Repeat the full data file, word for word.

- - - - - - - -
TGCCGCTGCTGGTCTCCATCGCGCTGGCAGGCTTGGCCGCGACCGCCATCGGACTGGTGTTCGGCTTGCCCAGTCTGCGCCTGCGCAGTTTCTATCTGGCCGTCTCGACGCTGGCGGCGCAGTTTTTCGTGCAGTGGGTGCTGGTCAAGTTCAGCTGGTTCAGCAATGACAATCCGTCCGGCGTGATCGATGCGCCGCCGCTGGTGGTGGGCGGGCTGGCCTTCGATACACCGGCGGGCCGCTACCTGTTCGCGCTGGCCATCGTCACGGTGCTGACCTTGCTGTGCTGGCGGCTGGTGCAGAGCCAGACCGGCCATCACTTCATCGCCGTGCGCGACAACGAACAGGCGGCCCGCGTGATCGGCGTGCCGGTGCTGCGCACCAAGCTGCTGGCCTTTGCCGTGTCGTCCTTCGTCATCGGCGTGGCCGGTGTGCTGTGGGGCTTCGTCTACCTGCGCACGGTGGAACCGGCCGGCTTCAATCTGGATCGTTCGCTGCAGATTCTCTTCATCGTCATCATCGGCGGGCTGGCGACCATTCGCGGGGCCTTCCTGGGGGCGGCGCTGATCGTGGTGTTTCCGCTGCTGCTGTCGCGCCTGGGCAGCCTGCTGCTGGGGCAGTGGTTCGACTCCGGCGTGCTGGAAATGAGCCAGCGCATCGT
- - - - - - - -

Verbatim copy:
TGCCGCTGCTGGTCTCCATCGCGCTGGCAGGCTTGGCCGCGACCGCCATCGGACTGGTGTTCGGCTTGCCCAGTCTGCGCCTGCGCAGTTTCTATCTGGCCGTCTCGACGCTGGCGGCGCAGTTTTTCGTGCAGTGGGTGCTGGTCAAGTTCAGCTGGTTCAGCAATGACAATCCGTCCGGCGTGATCGATGCGCCGCCGCTGGTGGTGGGCGGGCTGGCCTTCGATACACCGGCGGGCCGCTACCTGTTCGCGCTGGCCATCGTCACGGTGCTGACCTTGCTGTGCTGGCGGCTGGTGCAGAGCCAGACCGGCCATCACTTCATCGCCGTGCGCGACAACGAACAGGCGGCCCGCGTGATCGGCGTGCCGGTGCTGCGCACCAAGCTGCTGGCCTTTGCCGTGTCGTCCTTCGTCATCGGCGTGGCCGGTGTGCTGTGGGGCTTCGTCTACCTGCGCACGGTGGAACCGGCCGGCTTCAATCTGGATCGTTCGCTGCAGATTCTCTTCATCGTCATCATCGGCGGGCTGGCGACCATTCGCGGGGCCTTCCTGGGGGCGGCGCTGATCGTGGTGTTTCCGCTGCTGCTGTCGCGCCTGGGCAGCCTGCTGCTGGGGCAGTGGTTCGACTCCGGCGTGCTGGAAATGAGCCAGCGCATCGT